A Cold Day in Paradise by Steve Hamilton: A review

Alex McKnight had been a police officer on the mean streets of Detroit. Fourteen years earlier the streets had proved especially mean for Alex and his partner. They had confronted a psycho in his home and the man had killed Alex's partner, Franklin, and had shot Alex three times. Doctors had removed two of the bullets, but the third bullet, lodged close to his heart, had proved impossible to remove. Alex has lived with that metal reminder in his body for all the years since.

The killer, a man named Maximilian Rose, was caught a year later and sent to prison where he has spent all the intervening years.

After the incident, Alex left the police department on a three-quarters disability pension and returned to his home town of Paradise on the Upper Peninsula, on the shores of Lake Superior. There he took over management of a number of hunters' cabins that had belonged to his now deceased father. He took care of the cabins and lived nearby in the woods in a tiny cabin of his own that he had helped his father build years earlier. 

Alex made some friends in the community. One of them was a rich man named Edwin Fulton who had a compulsive gambling habit. Another very good "friend," at least for a while, was Edwin's wife Sylvia. Edwin never knew about their affair and often referred to Alex as his "best friend."

A local lawyer (the Fulton family lawyer) contacted Alex about becoming a private investigator and doing some work for him. After mulling it over, Alex agreed, and so that is how we come to have Alex McKnight, P.I.

One night Edwin calls Alex to come to a motel where he has discovered a dead body. The body turns out to be a local bookmaker to whom Edwin owed money. He had been shot and had his throat cut. There was blood everywhere which gave Alex a flashback to the scene when he and his partner were shot.

A few days later, another bookmaker is killed - another bookmaker to whom Edwin owed money. Do we sense a trend developing here?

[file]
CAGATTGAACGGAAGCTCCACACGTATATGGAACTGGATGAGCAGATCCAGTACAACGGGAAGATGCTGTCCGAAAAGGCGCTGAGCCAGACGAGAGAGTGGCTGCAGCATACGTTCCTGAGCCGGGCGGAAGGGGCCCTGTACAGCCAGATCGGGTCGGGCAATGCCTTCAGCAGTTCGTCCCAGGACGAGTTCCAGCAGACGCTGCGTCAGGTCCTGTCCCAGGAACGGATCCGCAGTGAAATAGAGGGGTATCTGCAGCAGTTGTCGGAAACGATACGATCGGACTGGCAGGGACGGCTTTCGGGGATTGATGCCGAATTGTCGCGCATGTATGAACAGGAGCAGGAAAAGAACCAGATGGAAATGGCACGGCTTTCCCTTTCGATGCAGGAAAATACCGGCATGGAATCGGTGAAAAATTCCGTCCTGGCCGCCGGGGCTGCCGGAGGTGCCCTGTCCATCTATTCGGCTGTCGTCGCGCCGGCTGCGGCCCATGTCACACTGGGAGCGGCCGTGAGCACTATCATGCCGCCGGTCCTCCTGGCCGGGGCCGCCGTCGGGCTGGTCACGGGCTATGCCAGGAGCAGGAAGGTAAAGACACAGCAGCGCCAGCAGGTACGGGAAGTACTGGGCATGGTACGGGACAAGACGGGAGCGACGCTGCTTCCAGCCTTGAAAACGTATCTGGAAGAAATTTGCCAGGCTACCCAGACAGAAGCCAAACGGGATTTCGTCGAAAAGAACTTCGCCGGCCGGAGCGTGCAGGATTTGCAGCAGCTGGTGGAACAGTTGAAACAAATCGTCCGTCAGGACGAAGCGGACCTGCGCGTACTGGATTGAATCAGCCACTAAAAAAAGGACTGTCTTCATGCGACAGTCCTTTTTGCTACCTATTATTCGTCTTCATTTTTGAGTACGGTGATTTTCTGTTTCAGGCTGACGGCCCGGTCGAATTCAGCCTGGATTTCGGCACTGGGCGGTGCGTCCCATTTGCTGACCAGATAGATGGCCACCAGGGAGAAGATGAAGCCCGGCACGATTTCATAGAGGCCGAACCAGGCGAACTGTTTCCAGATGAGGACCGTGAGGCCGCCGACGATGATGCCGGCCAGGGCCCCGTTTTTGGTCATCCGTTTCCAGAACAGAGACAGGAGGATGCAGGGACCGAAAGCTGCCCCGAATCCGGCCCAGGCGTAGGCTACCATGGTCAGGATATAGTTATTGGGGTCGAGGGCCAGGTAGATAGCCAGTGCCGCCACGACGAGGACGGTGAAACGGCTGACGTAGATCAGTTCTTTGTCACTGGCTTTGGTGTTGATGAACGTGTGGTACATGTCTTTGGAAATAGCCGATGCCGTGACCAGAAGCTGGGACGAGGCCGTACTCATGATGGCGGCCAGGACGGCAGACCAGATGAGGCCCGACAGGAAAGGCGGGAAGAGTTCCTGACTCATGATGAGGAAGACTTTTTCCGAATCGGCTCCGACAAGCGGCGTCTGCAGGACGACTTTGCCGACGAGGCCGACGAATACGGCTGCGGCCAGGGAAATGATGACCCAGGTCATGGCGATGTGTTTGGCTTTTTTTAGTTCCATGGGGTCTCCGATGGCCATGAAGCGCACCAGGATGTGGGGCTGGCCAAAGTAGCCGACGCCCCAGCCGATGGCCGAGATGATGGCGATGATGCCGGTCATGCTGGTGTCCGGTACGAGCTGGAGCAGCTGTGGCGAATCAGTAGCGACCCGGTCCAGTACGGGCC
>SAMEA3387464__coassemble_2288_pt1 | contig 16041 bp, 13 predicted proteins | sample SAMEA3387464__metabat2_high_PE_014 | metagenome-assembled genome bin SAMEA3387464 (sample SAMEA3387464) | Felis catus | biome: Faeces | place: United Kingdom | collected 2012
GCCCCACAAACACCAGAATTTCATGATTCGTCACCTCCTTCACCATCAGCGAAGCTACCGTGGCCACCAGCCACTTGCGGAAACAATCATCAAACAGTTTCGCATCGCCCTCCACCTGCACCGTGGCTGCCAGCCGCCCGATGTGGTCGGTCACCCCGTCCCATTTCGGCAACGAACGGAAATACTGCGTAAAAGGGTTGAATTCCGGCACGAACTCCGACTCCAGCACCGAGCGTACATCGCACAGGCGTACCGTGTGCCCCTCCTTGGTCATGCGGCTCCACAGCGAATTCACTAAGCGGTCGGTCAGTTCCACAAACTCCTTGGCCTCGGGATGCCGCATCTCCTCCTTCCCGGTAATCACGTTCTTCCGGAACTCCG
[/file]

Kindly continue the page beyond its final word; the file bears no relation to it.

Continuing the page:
Not long after that, Edwin falls off the wagon and goes gambling at local casinos. Alex is sent out to search for him. He doesn't find him but he and his lawyer-employer eventually find his car and a boat nearby on the lake that has blood on it. Meantime, a crazy letter is stuck to the door of Alex's cabin in the woods indicating that Edwin has been killed and that his body is at the bottom of the lake. It is signed "Rose." Hmmm...

Alex is convinced that Maximilian Rose is somehow behind the killings and the harassment that he is receiving; i.e., crazy letters stuck on his cabin door, red roses left at his doorstep and on the boat where Edwin's body was NOT found, and phone calls in the night. But Rose is still in state prison. Maybe Alex is the one who's crazy.

A Cold Day in Paradise was the first in this series by Steve Hamilton. He created a fairly likable character in Alex McKnight, but not necessarily the sharpest knife in the drawer. I figured out who was behind the mystery long before he did, although I admit that I got the motive wrong. 

Hamilton's writing is very evocative. I've never been to the UP of Michigan, but after reading this book, I felt that I had been there. I think it must be a wildly beautiful place, but not necessarily a paradise.


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